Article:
Friends think Betty, 52, does a superb job caring for her aging mother, Faye. She sees or speaks on the phone with her mom daily. She drops off dinners at her retirement-community apartment. Though racked by arthritis, Faye seems to be thriving.
But Betty (a former client of mine) always winces when her friends praise her. She can’t bear their compliments because they sound false to her, as if she somehow has fooled everyone. Where friends see competence and devotion, Betty sees her own inadequacy and ambivalence.
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Even when Faye thanks her profusely for stopping by, Betty recoils, remembering the times when she didn’t feel like visiting, forgot a promise she’d made or didn’t do as much as she heard other daughters do. It’s hard being a caregiver. But it is even harder for Betty because she is filled with shame.
Noted social work researcher and best-selling author Brené Brown (The Gifts of Imperfection) says shame is “the intensely painful feeling or experience of believing that we are flawed and therefore unworthy of love and belonging.”
If guilt is about feeling bad for what we’ve done (or haven’t done), then shame is about feeling bad for who we are. It generally stems from early childhood, when we may have felt inadequately loved, leaving us feeling unlovable even as adults. We then judge ourselves harshly and discount our own accomplishments. Many earnest and diligent caregivers suffer from shame, beating themselves up even as they are wearing themselves down.
Unfortunately, dispelling shame is no easy task. This is especially true when out-of-state relatives and the care receivers themselves offer subtle or withering criticisms, compounding the caregiver’s negative self-regard.
Here are four ways caregivers can better appreciate their good deeds.
Name the shame. Many caregivers fault themselves for forgetting loved ones’ medical appointments or flubbing minor tasks. The job doesn’t require perfection. Try to step back from your caregiving routine to reflect on whether you take for granted all you get right and fixate on what you occasionally get wrong.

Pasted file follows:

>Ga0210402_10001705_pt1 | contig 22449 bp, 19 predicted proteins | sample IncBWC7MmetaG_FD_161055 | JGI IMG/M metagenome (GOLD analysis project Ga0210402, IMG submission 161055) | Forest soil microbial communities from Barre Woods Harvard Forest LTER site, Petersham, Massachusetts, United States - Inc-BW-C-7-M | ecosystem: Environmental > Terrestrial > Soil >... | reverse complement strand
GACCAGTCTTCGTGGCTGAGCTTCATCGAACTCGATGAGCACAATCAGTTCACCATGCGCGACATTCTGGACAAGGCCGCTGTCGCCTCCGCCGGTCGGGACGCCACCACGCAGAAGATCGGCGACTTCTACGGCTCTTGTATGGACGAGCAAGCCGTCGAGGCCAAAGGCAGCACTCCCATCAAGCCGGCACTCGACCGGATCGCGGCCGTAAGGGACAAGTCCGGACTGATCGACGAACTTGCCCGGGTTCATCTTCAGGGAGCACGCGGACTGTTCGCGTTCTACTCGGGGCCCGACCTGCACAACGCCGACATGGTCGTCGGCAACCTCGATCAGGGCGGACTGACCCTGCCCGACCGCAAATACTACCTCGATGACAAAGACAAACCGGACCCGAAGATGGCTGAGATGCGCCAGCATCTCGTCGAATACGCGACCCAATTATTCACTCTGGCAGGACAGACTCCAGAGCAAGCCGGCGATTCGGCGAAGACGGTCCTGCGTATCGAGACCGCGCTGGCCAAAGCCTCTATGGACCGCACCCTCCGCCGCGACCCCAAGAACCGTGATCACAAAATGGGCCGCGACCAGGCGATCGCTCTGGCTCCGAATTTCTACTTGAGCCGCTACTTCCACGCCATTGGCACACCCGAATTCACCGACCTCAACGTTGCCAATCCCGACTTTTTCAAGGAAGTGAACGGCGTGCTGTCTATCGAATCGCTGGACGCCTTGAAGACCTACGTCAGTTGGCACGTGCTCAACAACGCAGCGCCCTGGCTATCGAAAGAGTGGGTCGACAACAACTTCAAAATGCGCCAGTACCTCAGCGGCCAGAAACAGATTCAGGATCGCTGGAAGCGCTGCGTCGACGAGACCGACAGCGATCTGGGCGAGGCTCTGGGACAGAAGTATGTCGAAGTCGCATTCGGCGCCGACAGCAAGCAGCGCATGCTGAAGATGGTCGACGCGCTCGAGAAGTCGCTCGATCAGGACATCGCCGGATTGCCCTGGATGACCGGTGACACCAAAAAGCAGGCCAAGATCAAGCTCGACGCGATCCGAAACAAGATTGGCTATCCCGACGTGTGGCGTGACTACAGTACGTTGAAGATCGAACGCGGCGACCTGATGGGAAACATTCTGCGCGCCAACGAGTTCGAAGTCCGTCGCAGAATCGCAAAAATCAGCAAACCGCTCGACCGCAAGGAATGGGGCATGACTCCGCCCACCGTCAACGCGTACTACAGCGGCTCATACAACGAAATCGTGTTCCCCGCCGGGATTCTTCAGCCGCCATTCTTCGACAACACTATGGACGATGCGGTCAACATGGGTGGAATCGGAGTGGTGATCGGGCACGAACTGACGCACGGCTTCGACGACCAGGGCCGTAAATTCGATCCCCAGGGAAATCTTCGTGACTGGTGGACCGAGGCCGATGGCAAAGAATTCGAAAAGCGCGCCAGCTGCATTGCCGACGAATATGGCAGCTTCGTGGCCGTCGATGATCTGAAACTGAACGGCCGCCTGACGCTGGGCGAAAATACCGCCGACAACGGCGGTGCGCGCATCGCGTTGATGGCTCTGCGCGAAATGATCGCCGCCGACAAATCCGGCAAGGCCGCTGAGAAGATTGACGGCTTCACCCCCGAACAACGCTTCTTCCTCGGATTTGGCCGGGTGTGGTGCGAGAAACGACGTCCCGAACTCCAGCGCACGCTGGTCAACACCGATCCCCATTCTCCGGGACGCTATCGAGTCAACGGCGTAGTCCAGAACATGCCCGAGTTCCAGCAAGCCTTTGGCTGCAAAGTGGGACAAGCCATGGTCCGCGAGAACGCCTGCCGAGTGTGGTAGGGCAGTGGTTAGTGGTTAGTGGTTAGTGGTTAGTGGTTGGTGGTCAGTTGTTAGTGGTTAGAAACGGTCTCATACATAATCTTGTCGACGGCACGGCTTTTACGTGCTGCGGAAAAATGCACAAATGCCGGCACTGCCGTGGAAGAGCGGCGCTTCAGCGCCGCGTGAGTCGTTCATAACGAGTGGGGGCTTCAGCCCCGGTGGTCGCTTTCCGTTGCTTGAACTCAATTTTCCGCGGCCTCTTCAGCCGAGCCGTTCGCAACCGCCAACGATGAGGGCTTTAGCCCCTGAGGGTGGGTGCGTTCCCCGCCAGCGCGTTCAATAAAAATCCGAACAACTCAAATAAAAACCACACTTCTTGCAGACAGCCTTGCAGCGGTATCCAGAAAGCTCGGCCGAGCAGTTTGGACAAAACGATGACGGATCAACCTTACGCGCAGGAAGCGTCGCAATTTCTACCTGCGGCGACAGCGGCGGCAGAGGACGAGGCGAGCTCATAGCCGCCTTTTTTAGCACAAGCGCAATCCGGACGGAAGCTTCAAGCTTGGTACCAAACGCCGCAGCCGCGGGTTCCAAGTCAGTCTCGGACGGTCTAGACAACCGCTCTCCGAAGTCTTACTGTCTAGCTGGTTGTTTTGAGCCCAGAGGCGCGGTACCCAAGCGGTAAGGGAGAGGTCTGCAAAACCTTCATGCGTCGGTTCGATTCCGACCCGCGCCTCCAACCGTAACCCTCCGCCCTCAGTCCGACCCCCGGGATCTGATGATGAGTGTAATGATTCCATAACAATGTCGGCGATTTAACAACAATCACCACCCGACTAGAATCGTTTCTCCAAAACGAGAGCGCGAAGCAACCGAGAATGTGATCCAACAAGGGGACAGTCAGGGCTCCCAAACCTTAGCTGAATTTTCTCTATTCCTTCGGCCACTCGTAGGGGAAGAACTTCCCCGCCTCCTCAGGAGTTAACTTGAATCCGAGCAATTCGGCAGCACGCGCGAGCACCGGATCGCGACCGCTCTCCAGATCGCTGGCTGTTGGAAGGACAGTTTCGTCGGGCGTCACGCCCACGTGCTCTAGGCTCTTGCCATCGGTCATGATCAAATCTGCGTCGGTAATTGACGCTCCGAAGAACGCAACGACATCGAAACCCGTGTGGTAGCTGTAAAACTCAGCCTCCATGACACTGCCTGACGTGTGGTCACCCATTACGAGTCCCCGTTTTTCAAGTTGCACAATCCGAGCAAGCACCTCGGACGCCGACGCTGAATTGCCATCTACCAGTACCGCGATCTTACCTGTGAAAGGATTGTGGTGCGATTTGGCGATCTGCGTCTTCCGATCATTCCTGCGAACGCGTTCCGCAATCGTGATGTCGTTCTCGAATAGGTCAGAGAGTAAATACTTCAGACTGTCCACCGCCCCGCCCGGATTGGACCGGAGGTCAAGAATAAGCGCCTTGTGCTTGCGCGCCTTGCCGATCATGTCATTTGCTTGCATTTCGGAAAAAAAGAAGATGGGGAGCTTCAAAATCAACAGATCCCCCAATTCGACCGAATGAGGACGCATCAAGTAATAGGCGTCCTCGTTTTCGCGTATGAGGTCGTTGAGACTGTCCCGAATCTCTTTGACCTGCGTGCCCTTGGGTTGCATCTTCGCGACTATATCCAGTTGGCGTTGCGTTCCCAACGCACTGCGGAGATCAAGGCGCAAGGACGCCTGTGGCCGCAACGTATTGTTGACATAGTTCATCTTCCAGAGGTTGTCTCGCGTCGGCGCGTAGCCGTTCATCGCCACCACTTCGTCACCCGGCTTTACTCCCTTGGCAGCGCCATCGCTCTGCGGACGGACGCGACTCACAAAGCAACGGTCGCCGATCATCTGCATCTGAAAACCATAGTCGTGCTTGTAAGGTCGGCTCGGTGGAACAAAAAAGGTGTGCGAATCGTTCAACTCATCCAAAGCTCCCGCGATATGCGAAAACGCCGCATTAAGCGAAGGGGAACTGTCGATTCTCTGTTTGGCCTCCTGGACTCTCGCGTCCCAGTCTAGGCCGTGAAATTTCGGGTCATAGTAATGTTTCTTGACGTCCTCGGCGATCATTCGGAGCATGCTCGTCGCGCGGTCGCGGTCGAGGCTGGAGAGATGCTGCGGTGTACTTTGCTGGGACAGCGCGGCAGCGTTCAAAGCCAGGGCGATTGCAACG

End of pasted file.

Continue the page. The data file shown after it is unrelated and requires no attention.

Challenge your feelings. Don’t believe everything you think or feel. Others may have a more realistic perception of you. So when you receive a compliment, let the positive assessment soften your harsh view of yourself. One proviso: If family members have been hard on you about your caregiving performance, don’t heed their judgments. Instead, listen to other caregivers, who can truly relate to what you’re going through and can more accurately value what you’re doing.
Guard against negative criticism. Typically, most shame-prone people have specific triggers — or critics — that prompt them to castigate themselves. That well-meaning but judgmental older sister who offers you constructive criticism can stir awful self-recriminations. Anticipate such interactions and protect yourself from their caustic effects before they happen with positive affirmations like this: “My sister doesn’t understand me or my caregiving responsibilities. I’m doing my best and getting the job done.”
Separate present from the past. Shame is the way the past haunts us, sending us old, negative messages about ourselves. Those messages are yesterday's news, and they don't reflect our current capabilities in meeting today's caregiving tasks. Judge yourself on what you accomplish now and every day. And remember to be as kind to yourself as you are to the person lucky enough to be receiving your care.
Barry J. Jacobs, a clinical psychologist and family therapist, is a member of the AARP Caregiver Expert Panel and coauthor of the new AARP Meditations for Caregivers: (Da Capo, July 2016). Follow him on Twitter @drbarryjjacobs and on Facebook.
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